Despite losing her stomach to a tumour, Natasha Diddee swears by the mantra “listen to your body and feed it what it needs”

June 27, 2019

Picture Courtesy: Neville Sukhia Photography

‘You eat with your eyes first’ is a fitting statement to make in the era of Instagram. After telecommunications, I believe it is the food industry that has been revolutionised by the internet boom. I was born in the 70’s and my undying passion for food found meaning when I started pursuing a full time career as a Chef. Besides working in hotel kitchens at Mumbai and Delhi, I also pursued a career within the embassy circuit and expat rentals. My professional life entailed erratic eating schedules and long working hours. Around 2012, owing to a stressful professional life and personal turmoil my health suffered and I was diagnosed with perforated ulcers and a tumour around my stomach which had to be operated. I am Natasha Diddee and this is my story.

As a compulsive foodie and a professional chef it seemed like a cruel twist of fate, that my stomach was surgically removed, in order to save my life. Everything that I knew about cooking, eating and digesting food up until that moment held no more significance as I had to relearn to feed and nourish myself without a stomach. My endless searches on the internet yielded no results on what was the right food to eat if one did not have a stomach.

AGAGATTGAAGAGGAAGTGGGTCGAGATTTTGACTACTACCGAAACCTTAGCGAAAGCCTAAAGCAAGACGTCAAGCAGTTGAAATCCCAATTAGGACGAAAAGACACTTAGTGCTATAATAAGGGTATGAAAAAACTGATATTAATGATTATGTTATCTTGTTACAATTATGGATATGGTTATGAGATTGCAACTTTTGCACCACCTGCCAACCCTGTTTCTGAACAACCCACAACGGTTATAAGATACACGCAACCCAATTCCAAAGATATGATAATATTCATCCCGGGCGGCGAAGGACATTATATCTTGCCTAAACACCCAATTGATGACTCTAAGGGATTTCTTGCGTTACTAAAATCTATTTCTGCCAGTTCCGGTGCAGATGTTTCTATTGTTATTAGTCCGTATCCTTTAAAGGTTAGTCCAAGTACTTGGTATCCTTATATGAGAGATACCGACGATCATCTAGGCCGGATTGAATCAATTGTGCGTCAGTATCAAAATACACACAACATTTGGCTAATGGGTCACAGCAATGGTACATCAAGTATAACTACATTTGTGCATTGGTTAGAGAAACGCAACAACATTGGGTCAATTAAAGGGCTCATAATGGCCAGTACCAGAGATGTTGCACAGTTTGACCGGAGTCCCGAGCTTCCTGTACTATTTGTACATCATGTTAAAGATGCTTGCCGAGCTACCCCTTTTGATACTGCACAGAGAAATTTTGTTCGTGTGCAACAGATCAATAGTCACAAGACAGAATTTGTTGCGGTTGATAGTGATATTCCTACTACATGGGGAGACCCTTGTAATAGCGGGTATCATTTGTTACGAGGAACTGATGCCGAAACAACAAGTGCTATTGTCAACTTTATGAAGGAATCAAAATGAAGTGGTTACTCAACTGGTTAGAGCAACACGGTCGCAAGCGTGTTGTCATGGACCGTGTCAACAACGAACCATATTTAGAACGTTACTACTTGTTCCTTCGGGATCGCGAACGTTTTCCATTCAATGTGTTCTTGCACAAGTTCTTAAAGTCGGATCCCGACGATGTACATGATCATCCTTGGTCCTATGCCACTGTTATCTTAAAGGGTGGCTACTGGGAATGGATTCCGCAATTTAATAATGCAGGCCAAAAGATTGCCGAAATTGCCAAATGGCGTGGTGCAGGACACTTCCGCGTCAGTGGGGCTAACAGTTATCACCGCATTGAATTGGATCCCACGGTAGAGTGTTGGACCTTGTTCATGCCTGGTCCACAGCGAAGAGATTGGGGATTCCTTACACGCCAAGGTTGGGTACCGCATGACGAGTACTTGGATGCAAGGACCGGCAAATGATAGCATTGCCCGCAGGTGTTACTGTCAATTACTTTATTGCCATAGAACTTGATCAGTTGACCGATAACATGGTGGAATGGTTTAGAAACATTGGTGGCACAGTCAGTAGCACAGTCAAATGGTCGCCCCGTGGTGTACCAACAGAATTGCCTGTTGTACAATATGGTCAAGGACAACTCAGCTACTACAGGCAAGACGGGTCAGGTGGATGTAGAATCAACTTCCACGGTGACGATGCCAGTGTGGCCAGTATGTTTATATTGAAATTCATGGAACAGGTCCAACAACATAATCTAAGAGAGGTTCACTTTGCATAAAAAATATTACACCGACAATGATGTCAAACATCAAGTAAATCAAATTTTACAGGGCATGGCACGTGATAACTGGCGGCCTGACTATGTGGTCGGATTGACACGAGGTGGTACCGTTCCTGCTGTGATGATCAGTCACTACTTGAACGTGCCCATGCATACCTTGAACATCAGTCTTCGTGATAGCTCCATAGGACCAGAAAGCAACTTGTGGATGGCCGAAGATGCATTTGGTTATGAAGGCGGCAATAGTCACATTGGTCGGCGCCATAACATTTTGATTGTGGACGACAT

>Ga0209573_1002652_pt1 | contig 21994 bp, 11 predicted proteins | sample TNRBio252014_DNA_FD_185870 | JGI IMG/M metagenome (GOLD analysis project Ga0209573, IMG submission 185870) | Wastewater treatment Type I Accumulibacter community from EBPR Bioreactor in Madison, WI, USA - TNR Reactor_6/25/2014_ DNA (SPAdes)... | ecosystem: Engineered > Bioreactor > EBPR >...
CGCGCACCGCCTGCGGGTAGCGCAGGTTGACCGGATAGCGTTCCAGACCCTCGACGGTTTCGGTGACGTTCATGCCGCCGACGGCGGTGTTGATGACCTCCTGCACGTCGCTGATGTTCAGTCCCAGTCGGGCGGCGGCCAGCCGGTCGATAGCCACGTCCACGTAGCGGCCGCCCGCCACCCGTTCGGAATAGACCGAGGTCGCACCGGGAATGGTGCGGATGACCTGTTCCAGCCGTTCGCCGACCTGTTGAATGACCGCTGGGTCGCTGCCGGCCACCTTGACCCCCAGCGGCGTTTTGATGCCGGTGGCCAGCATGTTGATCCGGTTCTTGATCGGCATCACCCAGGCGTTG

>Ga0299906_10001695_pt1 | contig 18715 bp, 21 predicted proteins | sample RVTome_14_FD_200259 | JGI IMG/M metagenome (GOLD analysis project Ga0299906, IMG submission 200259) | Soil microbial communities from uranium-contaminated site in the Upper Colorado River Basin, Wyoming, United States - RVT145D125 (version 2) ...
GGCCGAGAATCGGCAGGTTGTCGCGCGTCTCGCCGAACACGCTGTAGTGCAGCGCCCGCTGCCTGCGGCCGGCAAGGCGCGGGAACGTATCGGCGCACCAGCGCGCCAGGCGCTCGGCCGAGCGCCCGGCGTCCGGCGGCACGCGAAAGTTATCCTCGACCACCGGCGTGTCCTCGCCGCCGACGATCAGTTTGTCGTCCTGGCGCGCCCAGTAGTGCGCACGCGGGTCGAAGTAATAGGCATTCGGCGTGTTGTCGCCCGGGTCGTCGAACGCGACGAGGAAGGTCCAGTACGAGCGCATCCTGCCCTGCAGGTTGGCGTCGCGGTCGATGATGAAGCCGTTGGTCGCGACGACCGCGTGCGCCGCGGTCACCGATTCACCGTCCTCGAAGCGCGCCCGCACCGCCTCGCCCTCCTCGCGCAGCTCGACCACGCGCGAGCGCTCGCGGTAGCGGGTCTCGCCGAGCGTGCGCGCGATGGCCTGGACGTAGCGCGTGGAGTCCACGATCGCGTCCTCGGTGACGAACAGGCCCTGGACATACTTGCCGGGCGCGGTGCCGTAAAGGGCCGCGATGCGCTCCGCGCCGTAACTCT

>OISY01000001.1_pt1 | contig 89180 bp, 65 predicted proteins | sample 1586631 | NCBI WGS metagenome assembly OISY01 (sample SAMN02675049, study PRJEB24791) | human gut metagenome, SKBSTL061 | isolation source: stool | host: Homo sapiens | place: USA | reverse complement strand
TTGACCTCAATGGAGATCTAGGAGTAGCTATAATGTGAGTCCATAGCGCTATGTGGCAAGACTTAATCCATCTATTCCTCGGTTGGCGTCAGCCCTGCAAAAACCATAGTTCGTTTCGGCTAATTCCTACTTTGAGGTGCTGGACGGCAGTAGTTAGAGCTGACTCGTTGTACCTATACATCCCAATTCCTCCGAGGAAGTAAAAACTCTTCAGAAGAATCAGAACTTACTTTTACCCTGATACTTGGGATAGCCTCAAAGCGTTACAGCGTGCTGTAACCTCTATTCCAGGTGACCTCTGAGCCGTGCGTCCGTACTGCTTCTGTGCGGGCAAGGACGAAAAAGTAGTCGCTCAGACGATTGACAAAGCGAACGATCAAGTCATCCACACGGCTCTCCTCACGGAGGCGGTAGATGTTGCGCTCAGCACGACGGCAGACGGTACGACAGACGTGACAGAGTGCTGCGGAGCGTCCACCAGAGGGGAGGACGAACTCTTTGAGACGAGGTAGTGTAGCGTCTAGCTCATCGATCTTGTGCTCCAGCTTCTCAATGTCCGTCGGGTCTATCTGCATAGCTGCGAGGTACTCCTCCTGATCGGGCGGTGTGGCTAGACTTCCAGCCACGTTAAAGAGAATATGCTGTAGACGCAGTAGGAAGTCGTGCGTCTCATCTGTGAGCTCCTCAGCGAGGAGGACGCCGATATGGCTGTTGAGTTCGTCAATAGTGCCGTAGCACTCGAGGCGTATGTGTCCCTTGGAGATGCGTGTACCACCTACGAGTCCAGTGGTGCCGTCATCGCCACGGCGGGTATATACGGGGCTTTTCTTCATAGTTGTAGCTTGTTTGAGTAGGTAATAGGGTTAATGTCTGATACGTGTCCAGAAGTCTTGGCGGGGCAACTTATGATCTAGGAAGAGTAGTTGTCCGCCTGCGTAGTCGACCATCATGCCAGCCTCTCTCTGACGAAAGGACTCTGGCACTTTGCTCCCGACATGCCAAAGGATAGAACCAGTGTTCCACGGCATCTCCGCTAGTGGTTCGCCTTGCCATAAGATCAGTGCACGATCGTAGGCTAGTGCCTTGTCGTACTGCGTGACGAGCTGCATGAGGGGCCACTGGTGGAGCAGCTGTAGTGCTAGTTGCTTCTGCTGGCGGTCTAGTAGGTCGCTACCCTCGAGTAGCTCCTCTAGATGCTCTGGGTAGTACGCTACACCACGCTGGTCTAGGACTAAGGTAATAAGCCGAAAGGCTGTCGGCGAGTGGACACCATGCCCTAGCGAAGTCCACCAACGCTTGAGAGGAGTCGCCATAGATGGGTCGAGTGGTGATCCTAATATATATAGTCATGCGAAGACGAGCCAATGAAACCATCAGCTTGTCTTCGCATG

For someone whose life revolved around food, the initial days after my surgery led me to believe that my relationship with food would be scarred for life. The transition from fearlessly experimenting with cuisines and ingredients to struggling to understand what to eat was a daily battle. The aftereffects of living life without a stomach played havoc with my emotional and physical well-being.

Slowly but steadily I started with a monitored diet that included 6 to 7 meals a day. Not having a stomach meant  I never ‘felt’ hunger and each time I ate it felt like the food literally ‘dropped down’ into my body. Eating is an involuntary act for most people however without a stomach I need to watch what I eat, how much I eat and even the speed at which I eat or I end up with the ‘dumping syndrome’ or I feel dizzy and nauseated.  

Reflecting on the last few years there is no doubt that my surgery was life-saving but it was life-changing in more ways than one. However I choose not to cry over what happened, rather looked at what best could I do with what I have. ‘The Gutless Foodie’ page was born out of the luxury of free time and my constant experiments with home-made food.


Picture Courtesy: @thegutlessfoodie

Instagram happened to me at a time in my life when I was rebuilding my relationship with food and the fact that I was technologically challenged did not help much! However somewhere in between cooking simple Indian food for my family and posting it on Instagram, my story as ‘The Gutless Foodie’ who ate hearty Indian food resonated with close to a 100,000 people who have been following my journey with food, since 2015.

People tell me I am a ‘food influencer’. While I do not fully comprehend the technicalities of the term, if there was one thing I could influence the world about, it would be, “listen to your body and feed it what it needs, not what you want to eat. Whether you like it or not your body is where you live and you owe it to yourself to eat clean.”

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